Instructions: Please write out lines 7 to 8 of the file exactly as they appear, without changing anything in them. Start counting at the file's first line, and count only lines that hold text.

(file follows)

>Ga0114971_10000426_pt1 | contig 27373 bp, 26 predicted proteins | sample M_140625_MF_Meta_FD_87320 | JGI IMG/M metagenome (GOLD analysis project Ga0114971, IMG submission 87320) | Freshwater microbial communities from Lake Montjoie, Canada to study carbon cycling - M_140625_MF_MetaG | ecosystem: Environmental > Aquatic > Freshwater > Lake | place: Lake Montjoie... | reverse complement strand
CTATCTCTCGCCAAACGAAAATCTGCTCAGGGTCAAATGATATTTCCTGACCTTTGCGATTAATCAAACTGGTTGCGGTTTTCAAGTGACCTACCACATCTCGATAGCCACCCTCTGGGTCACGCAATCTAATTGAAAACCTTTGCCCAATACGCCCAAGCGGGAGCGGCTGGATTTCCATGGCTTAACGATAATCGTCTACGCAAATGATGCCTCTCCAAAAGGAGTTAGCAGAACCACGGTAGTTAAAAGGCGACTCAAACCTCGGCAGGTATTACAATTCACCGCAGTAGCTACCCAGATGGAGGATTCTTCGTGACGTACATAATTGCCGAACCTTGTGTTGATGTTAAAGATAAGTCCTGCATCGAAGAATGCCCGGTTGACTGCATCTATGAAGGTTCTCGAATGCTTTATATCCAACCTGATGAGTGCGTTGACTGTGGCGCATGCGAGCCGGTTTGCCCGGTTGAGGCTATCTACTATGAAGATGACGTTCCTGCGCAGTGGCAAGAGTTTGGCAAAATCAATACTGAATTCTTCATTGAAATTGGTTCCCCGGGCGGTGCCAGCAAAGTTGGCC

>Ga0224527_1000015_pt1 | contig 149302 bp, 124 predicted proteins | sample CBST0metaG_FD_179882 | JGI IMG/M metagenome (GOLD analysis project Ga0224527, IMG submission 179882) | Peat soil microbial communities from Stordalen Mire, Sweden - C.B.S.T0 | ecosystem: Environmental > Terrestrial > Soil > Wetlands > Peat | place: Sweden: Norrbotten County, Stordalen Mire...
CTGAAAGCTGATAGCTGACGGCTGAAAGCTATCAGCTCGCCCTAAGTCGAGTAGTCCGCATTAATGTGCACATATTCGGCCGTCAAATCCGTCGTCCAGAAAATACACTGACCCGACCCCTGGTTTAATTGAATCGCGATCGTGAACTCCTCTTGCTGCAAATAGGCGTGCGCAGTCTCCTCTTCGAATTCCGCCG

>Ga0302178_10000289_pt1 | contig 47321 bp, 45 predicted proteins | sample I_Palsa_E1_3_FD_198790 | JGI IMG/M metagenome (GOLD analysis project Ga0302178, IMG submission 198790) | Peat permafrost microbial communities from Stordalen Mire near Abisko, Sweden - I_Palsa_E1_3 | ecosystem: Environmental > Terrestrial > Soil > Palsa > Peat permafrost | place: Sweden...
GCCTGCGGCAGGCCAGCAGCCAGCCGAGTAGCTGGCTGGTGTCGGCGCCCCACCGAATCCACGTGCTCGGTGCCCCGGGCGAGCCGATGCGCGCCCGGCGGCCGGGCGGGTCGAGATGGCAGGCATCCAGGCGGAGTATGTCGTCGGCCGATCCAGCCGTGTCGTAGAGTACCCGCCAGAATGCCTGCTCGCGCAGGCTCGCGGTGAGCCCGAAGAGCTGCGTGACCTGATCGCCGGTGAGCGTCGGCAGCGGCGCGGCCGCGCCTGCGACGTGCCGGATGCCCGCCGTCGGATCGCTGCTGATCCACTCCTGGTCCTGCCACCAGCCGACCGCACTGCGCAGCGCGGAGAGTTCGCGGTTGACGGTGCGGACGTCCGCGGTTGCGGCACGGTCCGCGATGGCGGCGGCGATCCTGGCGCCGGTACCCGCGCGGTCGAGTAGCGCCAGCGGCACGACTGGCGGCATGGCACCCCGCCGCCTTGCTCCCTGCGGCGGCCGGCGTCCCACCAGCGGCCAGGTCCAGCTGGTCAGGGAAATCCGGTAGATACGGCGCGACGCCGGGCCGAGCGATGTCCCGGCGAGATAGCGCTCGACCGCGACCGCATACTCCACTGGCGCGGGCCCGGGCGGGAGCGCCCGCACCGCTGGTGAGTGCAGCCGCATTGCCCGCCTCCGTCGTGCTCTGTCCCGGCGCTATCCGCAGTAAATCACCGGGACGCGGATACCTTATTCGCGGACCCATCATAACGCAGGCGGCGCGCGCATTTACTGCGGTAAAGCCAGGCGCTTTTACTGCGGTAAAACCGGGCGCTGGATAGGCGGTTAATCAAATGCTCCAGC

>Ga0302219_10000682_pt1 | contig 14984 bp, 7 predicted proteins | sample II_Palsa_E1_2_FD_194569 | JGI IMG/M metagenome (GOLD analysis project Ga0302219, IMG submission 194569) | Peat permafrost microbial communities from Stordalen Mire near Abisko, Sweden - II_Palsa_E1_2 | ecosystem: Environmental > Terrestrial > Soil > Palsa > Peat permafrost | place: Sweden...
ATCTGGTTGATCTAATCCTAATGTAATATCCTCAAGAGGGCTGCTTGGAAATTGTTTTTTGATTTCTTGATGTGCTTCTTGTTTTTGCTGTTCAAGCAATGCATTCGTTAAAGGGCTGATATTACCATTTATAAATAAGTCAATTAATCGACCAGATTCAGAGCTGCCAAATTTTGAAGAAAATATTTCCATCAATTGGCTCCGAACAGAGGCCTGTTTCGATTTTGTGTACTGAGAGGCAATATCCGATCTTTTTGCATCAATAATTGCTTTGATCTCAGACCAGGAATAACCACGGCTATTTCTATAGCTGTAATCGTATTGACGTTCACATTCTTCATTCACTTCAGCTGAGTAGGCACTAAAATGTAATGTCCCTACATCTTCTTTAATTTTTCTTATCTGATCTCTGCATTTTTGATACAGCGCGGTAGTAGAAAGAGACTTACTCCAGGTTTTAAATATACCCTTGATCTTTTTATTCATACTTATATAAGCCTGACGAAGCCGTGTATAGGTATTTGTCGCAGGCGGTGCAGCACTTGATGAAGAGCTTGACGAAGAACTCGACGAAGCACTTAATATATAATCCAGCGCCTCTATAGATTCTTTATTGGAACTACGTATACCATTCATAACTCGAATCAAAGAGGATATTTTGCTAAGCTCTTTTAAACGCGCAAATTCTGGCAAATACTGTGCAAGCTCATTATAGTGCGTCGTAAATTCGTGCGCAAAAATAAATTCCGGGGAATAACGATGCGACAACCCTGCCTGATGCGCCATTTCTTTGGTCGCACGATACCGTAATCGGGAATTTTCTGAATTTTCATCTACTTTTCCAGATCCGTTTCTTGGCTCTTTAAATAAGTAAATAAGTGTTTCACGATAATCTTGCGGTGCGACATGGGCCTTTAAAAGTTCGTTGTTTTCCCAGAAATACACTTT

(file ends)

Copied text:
>Ga0302219_10000682_pt1 | contig 14984 bp, 7 predicted proteins | sample II_Palsa_E1_2_FD_194569 | JGI IMG/M metagenome (GOLD analysis project Ga0302219, IMG submission 194569) | Peat permafrost microbial communities from Stordalen Mire near Abisko, Sweden - II_Palsa_E1_2 | ecosystem: Environmental > Terrestrial > Soil > Palsa > Peat permafrost | place: Sweden...
ATCTGGTTGATCTAATCCTAATGTAATATCCTCAAGAGGGCTGCTTGGAAATTGTTTTTTGATTTCTTGATGTGCTTCTTGTTTTTGCTGTTCAAGCAATGCATTCGTTAAAGGGCTGATATTACCATTTATAAATAAGTCAATTAATCGACCAGATTCAGAGCTGCCAAATTTTGAAGAAAATATTTCCATCAATTGGCTCCGAACAGAGGCCTGTTTCGATTTTGTGTACTGAGAGGCAATATCCGATCTTTTTGCATCAATAATTGCTTTGATCTCAGACCAGGAATAACCACGGCTATTTCTATAGCTGTAATCGTATTGACGTTCACATTCTTCATTCACTTCAGCTGAGTAGGCACTAAAATGTAATGTCCCTACATCTTCTTTAATTTTTCTTATCTGATCTCTGCATTTTTGATACAGCGCGGTAGTAGAAAGAGACTTACTCCAGGTTTTAAATATACCCTTGATCTTTTTATTCATACTTATATAAGCCTGACGAAGCCGTGTATAGGTATTTGTCGCAGGCGGTGCAGCACTTGATGAAGAGCTTGACGAAGAACTCGACGAAGCACTTAATATATAATCCAGCGCCTCTATAGATTCTTTATTGGAACTACGTATACCATTCATAACTCGAATCAAAGAGGATATTTTGCTAAGCTCTTTTAAACGCGCAAATTCTGGCAAATACTGTGCAAGCTCATTATAGTGCGTCGTAAATTCGTGCGCAAAAATAAATTCCGGGGAATAACGATGCGACAACCCTGCCTGATGCGCCATTTCTTTGGTCGCACGATACCGTAATCGGGAATTTTCTGAATTTTCATCTACTTTTCCAGATCCGTTTCTTGGCTCTTTAAATAAGTAAATAAGTGTTTCACGATAATCTTGCGGTGCGACATGGGCCTTTAAAAGTTCGTTGTTTTCCCAGAAATACACTTT